Our culture’s current obsession with fat people is deeply intertwined with, among other things, our fear of modern life. Conservatives and progressives alike imagine fat people as the archetypal modern people-people who are lazy, shallow, of lower intellect, and who don’t care about anything. They are represented sitting incessantly in front of the TV absorbing all its messages with nary a protest. Fat acceptance advocates do not appreciate the use of fat people to present this message but they more often than not agree with the message. Of course modern people are all of the negative adjectives offered above and of course the garbage that calls itself modern entertainment is to blame for that! The problem is that it is not just fat people who are victimized by this mentality but thin people as well Thin and fat people alike would benefit from watching fewer movies and reading more classic novels.
As a lover of modern entertainment and classic novels, I have an issue with this.
Just for the record, I feel that TV, movies, video games, etc. can be just as intellectual and artistic as more traditional media. Just because it is written or expressed in some other “legitimate” medium doesn’t mean that it is automatically good. That is a rant for another day, though, and I am not interested in arguing the fine points of that position here. My issue is that in the interest of finding common cause with fat hatred, many of us have decided to agree on the issues of the evils of modern life. Such a position is often taken in a way that reveals the personal prejudices of those taking it.
Without the tie-in to fat, you have accepted the idea that people who prefer visual over verbal communication are stupid and lazy. You might not have intended to communicate that message, but it comes through loud and clear nonetheless. Actually, thin people are hurt by this prejudice as well, particular skinny boys that are seen as too nerdy, geeky, or gawky to have real lives, athletic ability, or girl friends, so they resort to creating digital lives instead. But I digress.
Not everything on TV or the silver screen is particularly artistic or intellectual (in the broad sense of those terms.) Neither is everything that has been written. The point is that people automatically assume that the verbal is superior to the visual. You hear it when they proudly proclaim that their children read books rather than watch TV or that you won’t allow them to play video games as it stifles the imagination.
I read and write at an advanced level. I am an honor student with research skills and an appreciation for the written word. I also love, and in some respects, prefer visual media like TV.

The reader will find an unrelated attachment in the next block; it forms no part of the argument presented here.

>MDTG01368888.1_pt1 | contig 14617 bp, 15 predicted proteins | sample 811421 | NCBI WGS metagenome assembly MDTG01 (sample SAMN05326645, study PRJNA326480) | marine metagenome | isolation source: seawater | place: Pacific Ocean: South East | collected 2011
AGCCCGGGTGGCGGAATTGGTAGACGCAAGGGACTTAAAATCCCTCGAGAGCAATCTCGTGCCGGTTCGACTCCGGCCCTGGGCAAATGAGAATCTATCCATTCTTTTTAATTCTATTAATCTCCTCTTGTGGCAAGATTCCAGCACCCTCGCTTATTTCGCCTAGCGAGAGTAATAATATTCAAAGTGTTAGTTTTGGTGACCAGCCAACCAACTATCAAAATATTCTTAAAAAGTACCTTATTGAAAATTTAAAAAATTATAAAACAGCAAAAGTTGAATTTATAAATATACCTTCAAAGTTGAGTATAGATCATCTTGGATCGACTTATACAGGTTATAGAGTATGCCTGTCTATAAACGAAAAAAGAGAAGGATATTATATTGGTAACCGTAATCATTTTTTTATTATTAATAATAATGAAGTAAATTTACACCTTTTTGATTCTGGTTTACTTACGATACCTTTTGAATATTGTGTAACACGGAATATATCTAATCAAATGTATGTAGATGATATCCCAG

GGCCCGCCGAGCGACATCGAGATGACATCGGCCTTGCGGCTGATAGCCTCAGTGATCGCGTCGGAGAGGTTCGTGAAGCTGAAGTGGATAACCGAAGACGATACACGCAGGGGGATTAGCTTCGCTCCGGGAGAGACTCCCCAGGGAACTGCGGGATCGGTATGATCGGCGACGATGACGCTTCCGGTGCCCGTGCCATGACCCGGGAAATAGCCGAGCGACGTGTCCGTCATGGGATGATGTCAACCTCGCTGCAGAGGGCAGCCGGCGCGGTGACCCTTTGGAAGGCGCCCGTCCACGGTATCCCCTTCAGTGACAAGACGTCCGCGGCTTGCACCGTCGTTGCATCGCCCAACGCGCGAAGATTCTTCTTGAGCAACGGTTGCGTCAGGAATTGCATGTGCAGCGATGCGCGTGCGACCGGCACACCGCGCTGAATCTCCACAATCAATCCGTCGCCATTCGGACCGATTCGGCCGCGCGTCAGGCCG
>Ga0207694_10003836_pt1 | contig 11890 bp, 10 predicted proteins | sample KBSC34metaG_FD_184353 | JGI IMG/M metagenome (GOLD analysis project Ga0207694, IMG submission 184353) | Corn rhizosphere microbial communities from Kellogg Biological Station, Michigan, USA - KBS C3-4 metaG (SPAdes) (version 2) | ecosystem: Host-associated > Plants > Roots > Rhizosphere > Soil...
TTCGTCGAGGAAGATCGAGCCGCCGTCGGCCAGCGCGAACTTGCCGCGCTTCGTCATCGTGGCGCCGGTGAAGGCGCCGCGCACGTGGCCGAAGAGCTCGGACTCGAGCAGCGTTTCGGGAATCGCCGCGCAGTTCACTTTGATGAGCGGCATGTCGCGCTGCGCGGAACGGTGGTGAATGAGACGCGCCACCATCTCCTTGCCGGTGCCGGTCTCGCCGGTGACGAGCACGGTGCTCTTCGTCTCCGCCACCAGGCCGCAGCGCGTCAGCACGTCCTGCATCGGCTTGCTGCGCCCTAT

Funny. We think TV is anti-intellectual, but that plays and paintings are mentally stimulating. We think video games undermine imagination, but we do not say the same of board games. They, too, tell you what to do and have pictures and pieces that reflect the game environment. Yet they are immune from this criticism.
I like all kinds of media. I learn from it and am entertained by it. I love watching TV or a good movie, and I have ever since I was a child. When I watched classic Disney movies like Pocahontas or The Hunchback of Notre Dame, I was very engaged in the message, the symbolism, the acting and the presentation. I learned the songs, I danced, and I learned new words and some things about cultures, histories, and lives other than my own. Was it a full, or entirely accurate, education? No, it was children’s fiction, but it was a start and it stuck with me and got me engaged.
Though I had always loved to read and was a strong reader, there was something special about TV and movies. Seeing and hearing these characters go through their adventures made them feel that much more real to me and it was easy to remember them and draw connections between their worlds and mine. I was socially delayed and had a speech and language disability when I was younger and I still struggle with those issues. TV and movies had a special power over me for that reason. I liked to self-stimulate, so while I liked to read when I was in the mood, I could never concentrate for long. Movies gave me something to ‘do’-act out stories, sing, dance, etc.
Reading books might require you to imagine the picture, but movies can just as well cause you to imagine the words to describe what you saw and heard. Have you never heard a child struggle to find the right word to describe that beautiful Esmeralda character with the angelic voice?
I do not necessarily learn from traditional media, but that does not make me of lower intellect, nor does it mean my way of learning is not legitimate.
I used to hate it when people would tell me what I should to reading or watching or doing because what I was doing wasn’t good enough. Predictably, it was tied in with the hatred that some people had for the fact that I was larger (and taller) than most other children. My constant sitting and absorbing would make my body fat and weak and my mind even weaker. Years later, it has done no such thing. It also did not displace other media through which to learn, like reading or watching plays, like so many fear will happen if kids like TV too much. Actually, technology EXPOSED me to media and works of art I might have otherwise missed and got me interested in them.
Ultimately, you do not need to like any medium or work of art. You do not have to like your kids being exposed to it. But those of us with learning, language or other disabilities, those of us who do not learn through traditional means, or whose cultures do not place the same emphasis on the written word as others will not appreciate the common admonition that we need to read more and watch less TV.
Especially if you blame that for us being fat.